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Vegas Suites

Jack Sheehan
From the Print Edition:
maduro issue, Winter 93/94

For 45 years Las Vegas has existed as a dream city, a place to get away from the real world for a weekend or a week or forever. The Second Chance City, she's been called. To others, she's Lost Wages. Francis Ford Coppola transformed her into an allegorical repository for lonely souls in his film One From the Heart, and there was truth in his message. Hunter S. Thompson called her a city of no Fear and Loathing. He, too, was right. John Gregory Dunne came here to endure a torturous summer when suicide seemed the answer. He got his best book out of it and decided to carry on.

Whatever the case, for those who have the means and the fortitude to wager as much as five figures or more on a single hand of baccarat, Las Vegas can become anything and everything they want it to be. The lavish accommodations at the most exclusive hotels will afford them license to their fondest hopes of luxury, privacy and privilege. They will get all the "second chances" they need, and there's little fear of ever being lonely.

No absolute criteria exist for determining how a gambler qualifies to receive the ultimate indulgence in R, F, B (room, food, beverage) ... and beyond. Hotel executives choose their words carefully when the subject is even broached, because confidentiality is an unspoken promise between hosts and guests in Las Vegas.

"It is very difficult to simplify the process, but suffice it to say that frequency of play and average bet are the only two variables that count," says Alan Feldman, vice president of public relations at the Mirage. "Basically, if you have to get down to some number, it would be persons who wager up to $1 million during their stay. But even then there are a number of variables."

Mark Juliano, president of Caesars world marketing, puts it another way: "In every business, it's important to make the customer feel special. If you owned a shoe store, and someone came in and purchased a pair of shoes, that person is very important to you. If someone bought 200 pairs of shoes, chances are that you would offer that person some type of incentive to do business with you again.

If someone purchases 2,000 pairs of shoes, your company might offer this customer a fabulous vacation, luxury-hotel accommodations, gourmet meals, headliner shows, tickets to championship sporting events--some memorable experience that would show the customer that you value the business. Well, that's what we do at Caesars Palace."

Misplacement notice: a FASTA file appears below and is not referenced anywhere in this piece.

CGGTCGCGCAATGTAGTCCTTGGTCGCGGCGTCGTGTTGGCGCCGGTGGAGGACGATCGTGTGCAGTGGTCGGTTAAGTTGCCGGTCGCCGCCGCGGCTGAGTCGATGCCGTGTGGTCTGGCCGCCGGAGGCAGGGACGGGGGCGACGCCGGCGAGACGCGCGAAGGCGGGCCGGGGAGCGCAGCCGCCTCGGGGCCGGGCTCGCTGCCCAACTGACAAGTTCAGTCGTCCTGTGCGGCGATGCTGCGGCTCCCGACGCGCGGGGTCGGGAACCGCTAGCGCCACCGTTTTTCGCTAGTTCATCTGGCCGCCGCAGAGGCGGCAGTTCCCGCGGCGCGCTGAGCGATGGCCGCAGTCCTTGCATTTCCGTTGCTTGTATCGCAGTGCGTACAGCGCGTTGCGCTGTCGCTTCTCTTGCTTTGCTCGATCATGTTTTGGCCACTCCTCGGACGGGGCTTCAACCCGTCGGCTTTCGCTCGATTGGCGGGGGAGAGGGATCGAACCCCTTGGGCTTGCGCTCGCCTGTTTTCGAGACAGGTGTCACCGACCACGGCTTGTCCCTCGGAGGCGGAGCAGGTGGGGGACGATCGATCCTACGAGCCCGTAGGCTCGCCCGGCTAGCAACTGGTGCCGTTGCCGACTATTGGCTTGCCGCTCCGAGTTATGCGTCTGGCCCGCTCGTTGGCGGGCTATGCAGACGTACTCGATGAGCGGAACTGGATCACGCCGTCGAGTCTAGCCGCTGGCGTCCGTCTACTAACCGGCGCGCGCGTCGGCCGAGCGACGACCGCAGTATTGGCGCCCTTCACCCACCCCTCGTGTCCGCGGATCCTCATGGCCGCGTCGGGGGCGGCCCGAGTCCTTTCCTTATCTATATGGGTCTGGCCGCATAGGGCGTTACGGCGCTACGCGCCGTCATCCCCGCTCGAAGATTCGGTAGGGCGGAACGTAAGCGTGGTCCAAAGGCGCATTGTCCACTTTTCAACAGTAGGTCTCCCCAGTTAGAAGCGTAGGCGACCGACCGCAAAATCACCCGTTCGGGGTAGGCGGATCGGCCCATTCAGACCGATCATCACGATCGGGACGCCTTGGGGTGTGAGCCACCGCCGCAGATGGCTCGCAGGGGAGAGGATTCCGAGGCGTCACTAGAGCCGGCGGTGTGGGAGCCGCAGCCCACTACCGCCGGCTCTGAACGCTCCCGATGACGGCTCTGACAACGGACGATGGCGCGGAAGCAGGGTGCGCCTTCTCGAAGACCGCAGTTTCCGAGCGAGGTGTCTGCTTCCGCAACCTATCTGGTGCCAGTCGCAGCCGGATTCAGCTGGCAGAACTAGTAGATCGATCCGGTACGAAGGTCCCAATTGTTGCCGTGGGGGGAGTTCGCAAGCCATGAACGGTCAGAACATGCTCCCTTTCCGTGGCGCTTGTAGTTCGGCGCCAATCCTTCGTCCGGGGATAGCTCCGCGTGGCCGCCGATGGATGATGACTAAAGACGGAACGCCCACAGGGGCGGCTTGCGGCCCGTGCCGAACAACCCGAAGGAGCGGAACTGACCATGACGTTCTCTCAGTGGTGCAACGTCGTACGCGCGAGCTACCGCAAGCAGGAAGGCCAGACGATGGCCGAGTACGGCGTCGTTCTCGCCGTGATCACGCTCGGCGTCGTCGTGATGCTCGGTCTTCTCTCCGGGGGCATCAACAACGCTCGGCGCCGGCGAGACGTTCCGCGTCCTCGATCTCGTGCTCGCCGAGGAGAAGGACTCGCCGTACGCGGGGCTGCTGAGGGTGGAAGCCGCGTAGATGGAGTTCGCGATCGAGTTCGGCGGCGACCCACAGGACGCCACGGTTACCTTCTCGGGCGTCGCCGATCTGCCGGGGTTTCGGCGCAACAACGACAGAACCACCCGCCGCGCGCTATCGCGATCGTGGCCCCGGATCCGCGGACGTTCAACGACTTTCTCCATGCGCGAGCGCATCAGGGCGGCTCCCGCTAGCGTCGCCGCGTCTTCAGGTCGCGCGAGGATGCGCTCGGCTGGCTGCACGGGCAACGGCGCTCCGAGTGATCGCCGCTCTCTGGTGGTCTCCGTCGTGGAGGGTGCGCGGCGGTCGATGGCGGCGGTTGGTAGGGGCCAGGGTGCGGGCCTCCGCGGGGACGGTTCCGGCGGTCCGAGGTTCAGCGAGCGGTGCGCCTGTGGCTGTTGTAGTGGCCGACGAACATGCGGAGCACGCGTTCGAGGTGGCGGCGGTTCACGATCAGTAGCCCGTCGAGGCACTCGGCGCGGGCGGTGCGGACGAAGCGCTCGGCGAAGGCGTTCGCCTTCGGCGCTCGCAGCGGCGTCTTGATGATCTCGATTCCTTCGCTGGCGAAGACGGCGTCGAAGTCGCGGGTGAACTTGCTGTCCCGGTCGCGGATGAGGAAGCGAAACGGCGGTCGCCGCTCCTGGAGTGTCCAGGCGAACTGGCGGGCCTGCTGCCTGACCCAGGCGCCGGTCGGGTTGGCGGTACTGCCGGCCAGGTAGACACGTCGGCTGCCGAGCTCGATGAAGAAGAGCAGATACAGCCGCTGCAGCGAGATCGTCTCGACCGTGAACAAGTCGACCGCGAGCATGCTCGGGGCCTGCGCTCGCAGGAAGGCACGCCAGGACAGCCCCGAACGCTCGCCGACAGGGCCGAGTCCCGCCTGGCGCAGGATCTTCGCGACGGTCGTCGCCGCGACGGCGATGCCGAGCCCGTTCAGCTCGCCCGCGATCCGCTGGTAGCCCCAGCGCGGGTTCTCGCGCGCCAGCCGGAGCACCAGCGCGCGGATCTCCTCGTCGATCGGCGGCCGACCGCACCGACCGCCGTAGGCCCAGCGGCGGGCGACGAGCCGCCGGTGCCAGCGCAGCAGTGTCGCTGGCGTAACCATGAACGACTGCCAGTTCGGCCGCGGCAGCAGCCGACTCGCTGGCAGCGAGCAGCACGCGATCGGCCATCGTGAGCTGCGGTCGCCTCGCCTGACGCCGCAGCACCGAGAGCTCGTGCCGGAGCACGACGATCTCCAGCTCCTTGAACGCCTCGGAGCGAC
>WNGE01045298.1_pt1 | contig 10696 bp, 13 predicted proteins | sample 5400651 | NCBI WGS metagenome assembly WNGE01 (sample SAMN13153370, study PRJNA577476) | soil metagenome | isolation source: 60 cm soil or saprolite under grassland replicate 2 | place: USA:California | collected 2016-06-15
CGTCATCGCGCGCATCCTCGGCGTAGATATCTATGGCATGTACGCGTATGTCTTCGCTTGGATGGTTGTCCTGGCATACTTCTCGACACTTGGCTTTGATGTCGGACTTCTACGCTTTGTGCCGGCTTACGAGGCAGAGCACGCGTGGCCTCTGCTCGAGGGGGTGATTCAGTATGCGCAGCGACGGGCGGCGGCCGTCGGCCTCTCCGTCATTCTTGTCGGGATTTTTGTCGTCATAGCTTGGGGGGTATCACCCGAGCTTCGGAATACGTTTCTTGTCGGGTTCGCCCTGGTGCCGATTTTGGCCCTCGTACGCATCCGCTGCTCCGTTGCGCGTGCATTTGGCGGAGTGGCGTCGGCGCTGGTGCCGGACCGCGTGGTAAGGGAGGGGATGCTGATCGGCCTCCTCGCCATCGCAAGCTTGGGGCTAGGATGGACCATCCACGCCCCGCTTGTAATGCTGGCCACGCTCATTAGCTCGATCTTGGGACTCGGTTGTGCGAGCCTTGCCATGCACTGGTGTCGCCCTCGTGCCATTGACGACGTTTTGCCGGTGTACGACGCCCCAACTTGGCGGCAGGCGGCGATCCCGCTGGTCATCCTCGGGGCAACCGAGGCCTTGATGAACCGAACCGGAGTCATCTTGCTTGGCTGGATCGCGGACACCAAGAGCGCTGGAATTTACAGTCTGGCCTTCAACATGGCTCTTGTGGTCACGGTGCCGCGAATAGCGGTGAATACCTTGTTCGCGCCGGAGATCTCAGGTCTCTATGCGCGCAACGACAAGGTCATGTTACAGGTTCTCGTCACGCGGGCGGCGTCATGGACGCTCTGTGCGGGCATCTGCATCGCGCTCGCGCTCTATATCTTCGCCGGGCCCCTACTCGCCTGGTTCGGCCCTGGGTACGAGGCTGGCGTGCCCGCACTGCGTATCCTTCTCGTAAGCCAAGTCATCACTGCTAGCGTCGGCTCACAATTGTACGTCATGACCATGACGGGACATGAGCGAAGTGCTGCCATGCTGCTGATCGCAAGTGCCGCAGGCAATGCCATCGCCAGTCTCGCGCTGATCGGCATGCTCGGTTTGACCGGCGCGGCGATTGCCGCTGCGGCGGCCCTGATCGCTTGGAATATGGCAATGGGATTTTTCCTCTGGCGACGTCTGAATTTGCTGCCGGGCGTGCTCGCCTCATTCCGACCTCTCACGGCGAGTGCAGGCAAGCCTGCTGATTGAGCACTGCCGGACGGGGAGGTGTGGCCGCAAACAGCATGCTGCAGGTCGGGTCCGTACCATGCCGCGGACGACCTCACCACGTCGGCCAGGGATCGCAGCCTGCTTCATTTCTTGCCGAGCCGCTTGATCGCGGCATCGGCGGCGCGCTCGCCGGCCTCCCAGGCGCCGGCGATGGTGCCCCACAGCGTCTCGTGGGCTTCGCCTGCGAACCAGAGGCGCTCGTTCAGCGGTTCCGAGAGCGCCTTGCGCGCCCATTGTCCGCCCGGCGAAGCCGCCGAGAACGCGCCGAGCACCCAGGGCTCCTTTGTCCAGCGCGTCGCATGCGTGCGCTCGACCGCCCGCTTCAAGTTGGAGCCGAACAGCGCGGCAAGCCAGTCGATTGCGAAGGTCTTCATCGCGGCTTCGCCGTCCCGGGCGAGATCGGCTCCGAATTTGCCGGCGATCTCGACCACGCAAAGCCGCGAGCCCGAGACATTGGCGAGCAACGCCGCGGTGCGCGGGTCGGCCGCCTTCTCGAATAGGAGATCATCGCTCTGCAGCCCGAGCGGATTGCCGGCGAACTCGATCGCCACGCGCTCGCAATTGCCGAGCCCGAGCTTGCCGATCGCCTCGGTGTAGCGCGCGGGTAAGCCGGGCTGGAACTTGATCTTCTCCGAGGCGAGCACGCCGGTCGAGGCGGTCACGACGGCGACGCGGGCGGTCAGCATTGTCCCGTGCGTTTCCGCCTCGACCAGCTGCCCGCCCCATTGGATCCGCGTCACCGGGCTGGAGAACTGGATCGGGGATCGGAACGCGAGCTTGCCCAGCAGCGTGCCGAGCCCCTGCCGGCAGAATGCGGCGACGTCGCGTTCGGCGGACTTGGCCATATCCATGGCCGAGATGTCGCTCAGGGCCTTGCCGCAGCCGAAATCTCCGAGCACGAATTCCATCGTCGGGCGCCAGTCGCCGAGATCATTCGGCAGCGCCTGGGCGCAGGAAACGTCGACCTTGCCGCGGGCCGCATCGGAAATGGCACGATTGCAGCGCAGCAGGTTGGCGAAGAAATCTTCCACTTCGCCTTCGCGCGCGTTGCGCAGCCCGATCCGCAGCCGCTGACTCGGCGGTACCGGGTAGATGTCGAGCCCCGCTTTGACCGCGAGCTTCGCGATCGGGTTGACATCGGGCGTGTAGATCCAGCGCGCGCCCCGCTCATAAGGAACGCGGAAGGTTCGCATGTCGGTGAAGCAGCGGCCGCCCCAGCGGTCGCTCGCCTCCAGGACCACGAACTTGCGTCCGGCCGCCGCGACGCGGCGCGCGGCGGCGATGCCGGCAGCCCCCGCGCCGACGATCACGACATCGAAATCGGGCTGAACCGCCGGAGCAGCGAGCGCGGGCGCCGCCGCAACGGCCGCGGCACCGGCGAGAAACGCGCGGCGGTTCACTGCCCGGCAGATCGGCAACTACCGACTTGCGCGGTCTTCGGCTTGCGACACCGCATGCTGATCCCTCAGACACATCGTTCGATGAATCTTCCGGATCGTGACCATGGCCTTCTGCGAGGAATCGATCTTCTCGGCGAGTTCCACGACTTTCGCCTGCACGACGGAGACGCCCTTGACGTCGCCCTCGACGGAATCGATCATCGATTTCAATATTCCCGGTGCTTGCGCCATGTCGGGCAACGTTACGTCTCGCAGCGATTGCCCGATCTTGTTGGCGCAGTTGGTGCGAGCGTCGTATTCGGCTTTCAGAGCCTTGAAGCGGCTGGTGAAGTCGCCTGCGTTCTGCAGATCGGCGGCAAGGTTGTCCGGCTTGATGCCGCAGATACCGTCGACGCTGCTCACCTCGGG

At the Desert Inn, the unspoken credo has universal application. "Everyone is created equal at the DI," says a marketing executive. "Some are just more equal than others."

Winning and losing, it should be noted, have no bearing on a guest's status with a particular resort. Should a gambler win $3 million to $5 million in a visit--and it happens more often than you'd imagine--he will still be given complimentary red-carpet treatment on his next visit. That's because the odds are always with the casino, and resilient gambling landlords know that no matter how many times Lady Luck dances with a guest, at the end of the evening she'll go home with the host.

The suites chosen for this article--the Golden Nugget, the Mirage, the Desert Inn, and Caesars Palace--offer ambitious gamblers far more than just wonderful accommodations. The privileged patrons receive chauffeured-limousine service, the catering talents of the hotel's culinary staff preparing meals in their private suites, a gift basket and round-the-clock butler service. Complimentary shows, dinners, tours and a myriad of other amenities are acquired through VIP desks, which exist solely to serve the needs of these guests.

The best suites in downtown Las Vegas, some five miles from the Strip, are at the Golden Nugget, a formerly unassuming, little gambling hall that gaming baron Steve Wynn has parlayed into an expanding empire, which now includes the Mirage, Treasure Island, the former Dunes and a variety of smaller ventures around the country.


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